Tag Archive | "T.J McFarland"

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“Rounding the Bases” in Orioles’ 7-0 loss to Yankees

Posted on 05 May 2016 by Luke Jones

What went wrong in the Orioles’ 7-0 defeat to the New York Yankees on Wednesday night?

In trying to identify the top three losing factors with the addition of home plate for any not-so-honorable mentions and other notes, we go around the bases after the 26th game of the 2016 season.

1st — The late Prince’s “1999” was played at one point between innings of Wednesday’s game at Camden Yards, but Yankees starter CC Sabathia pitched like it was 2009 with seven shutout innings. Watching Sabathia at this point is not unlike what we saw from Peyton Manning at the end of his career as the burly lefty struggles to reach the high 80s with his fastball after once being a power pitcher. However, he got vintage results to halt his club’s six-game losing streak by inducing nine grounders and striking out six over the course of the evening. Sabathia moved the ball around and out of the zone effectively — Orioles hitters obliged in expanding the zone — and ended his evening with 14 swinging strikes.

2nd — Though he tossed five scoreless innings to begin the night, the third time through the order proved to be the death knell for Tyler Wilson’s outing. The right-hander allowed only one hit and two walks through the first five frames, but Jacoby Ellsbury reached base for a third time with one out in the sixth and Wilson never really recovered from there as five of the next six Yankees hitters reached base, including Starlin Castro on a throwing error by Wilson that brought Mark Teixeira home with the third run of the inning. Two earned runs in six innings was a perfectly acceptable outing if he’d received even modest run support, but Wilson must find more success the third time through the order if he wants to stick in the rotation in the long run.

3rd — Sabathia deserves plenty of credit, but the Orioles left eight men on base and went 1-for-10 with runners in scoring position over the course of the night. The New York starter didn’t record a single 1-2-3 inning, showing that Baltimore had its chances to give Wilson a lead long before he ran into trouble in the sixth. Adam Jones, Nolan Reimold, and Mark Trumbo each grounded into double plays while Manny Machado and Chris Davis each went 0-for-2 with runners in scoring position. In comparison to Yankee hitters going 3-for-5 with a walk and a sacrifice fly in their third plate appearances against Wilson, the Orioles went 0-for-7 with a walk in their third looks at the veteran Sabathia.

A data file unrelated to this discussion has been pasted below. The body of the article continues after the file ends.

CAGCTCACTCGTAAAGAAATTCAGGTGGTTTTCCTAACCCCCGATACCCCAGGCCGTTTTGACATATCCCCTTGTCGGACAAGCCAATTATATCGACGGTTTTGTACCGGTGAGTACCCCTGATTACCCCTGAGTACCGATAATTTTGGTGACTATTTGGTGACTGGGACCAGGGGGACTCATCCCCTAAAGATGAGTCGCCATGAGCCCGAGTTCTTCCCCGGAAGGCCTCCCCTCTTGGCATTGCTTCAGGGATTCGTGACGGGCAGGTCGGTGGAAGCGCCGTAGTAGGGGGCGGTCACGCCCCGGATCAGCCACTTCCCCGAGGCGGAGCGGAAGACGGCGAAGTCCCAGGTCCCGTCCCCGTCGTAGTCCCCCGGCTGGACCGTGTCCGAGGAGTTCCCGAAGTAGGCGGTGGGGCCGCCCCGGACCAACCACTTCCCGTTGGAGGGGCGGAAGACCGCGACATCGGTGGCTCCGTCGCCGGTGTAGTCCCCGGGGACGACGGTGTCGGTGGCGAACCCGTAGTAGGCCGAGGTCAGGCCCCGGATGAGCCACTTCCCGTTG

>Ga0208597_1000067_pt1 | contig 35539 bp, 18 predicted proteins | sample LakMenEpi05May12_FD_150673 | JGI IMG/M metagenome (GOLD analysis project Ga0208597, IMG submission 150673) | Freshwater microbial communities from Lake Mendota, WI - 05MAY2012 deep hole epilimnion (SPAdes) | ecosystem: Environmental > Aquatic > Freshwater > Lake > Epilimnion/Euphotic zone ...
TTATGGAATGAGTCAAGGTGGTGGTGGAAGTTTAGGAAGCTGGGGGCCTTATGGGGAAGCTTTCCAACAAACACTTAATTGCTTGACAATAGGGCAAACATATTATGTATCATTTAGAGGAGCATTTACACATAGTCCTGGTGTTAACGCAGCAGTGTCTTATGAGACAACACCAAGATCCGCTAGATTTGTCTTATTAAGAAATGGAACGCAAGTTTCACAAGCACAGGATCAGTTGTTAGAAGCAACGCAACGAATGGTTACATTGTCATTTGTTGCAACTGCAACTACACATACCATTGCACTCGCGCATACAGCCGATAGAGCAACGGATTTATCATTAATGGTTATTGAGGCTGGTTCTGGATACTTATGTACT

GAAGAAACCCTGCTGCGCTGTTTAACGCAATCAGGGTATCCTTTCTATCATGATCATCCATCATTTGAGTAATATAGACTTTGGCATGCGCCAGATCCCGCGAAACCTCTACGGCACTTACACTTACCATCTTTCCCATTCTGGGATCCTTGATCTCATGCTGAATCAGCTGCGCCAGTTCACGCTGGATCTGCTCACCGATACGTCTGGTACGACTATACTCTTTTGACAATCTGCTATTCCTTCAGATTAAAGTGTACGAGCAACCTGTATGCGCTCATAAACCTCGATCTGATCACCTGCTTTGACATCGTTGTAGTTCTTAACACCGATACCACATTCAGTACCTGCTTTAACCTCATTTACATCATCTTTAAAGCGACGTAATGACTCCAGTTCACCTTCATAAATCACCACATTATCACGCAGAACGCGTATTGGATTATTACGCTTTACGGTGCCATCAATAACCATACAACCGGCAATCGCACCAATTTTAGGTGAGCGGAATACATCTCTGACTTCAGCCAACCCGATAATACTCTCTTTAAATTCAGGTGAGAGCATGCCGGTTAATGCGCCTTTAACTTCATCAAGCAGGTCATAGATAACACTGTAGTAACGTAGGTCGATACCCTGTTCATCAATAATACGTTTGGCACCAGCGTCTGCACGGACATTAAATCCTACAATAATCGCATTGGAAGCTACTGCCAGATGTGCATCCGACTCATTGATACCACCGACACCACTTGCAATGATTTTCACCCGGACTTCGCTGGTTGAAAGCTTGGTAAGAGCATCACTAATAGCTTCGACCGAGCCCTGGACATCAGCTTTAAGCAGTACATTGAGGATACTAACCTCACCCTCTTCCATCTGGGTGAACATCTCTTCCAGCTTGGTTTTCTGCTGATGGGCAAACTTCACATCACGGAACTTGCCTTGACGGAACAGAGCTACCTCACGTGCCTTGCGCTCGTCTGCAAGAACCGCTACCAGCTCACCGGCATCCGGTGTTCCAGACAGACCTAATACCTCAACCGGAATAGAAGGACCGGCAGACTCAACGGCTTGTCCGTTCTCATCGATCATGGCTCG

Home — After pitching a scoreless seventh, T.J. McFarland didn’t retire a batter in the eighth and allowed three runs, putting the game out of reach. … Jones went 0-for-3 with a walk and a strikeout to drop his season average to .205. … The Orioles were shut out for the second time this season. … Machado doubled twice to elevate his average to .355. … Kevin Gausman takes the hill seeking a series win on Thursday while New York will turn to Masahiro Tanaka.

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Orioles surprisingly option Flaherty to make room for Gausman

Posted on 25 April 2016 by Luke Jones

Needing to make room to activate starting pitcher Kevin Gausman from the disabled list for Monday’s game, the Orioles surprisingly optioned utility infielder Ryan Flaherty to Triple-A Norfolk.

The move leaves Baltimore with a three-man bench, but it’s a reflection of the lack of innings manager Buck Showalter has received from his starting rotation, putting a heavier-than-normal workload on the bullpen through the first three weeks of the season. Most had expected the Orioles to option a relief pitcher such as lefty T.J. McFarland or right-hander Mychal Givens to make room for Gausman.

Despite residing in first place in the AL East, the Orioles entered Monday ranked next to last in the AL in starter ERA and had pitched fewer starter innings than any club in baseball.

While the move leaves Showalter with an eight-man bullpen of Zach Britton, Darren O’Day, Brad Brach, Dylan Bundy, Brian Matusz, Vance Worley, Givens, and McFarland, the Orioles are now without a versatile utility infielder on the bench, which could lead to some interesting alignments in the event of an in-game injury. Without Flaherty, the Orioles would still have experienced short-term replacements at every infield position except second base behind starter Jonathan Schoop. An injury to Schoop could lead J.J. Hardy to shift to second, Manny Machado to move to short, Chris Davis to move to third, and either Pedro Alvarez or Mark Trumbo to play first base.

Flaherty was off to a 2-for-10 start with five strikeouts in his 11 plate appearances, but it appears this move was motivated by the concerns with the starting rotation. Of course, how long the Orioles will go with such a roster alignment remains to be seen.

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“Rounding the Bases” in Orioles’ 8-4 loss to Texas

Posted on 16 April 2016 by Luke Jones

What went wrong in the Orioles’ 8-4 defeat to the Texas Rangers on Saturday night?

In trying to identify the top three losing factors with the addition of home plate for any not-so-honorable mentions and other notes, we go around the bases after the 11th game of the 2016 season.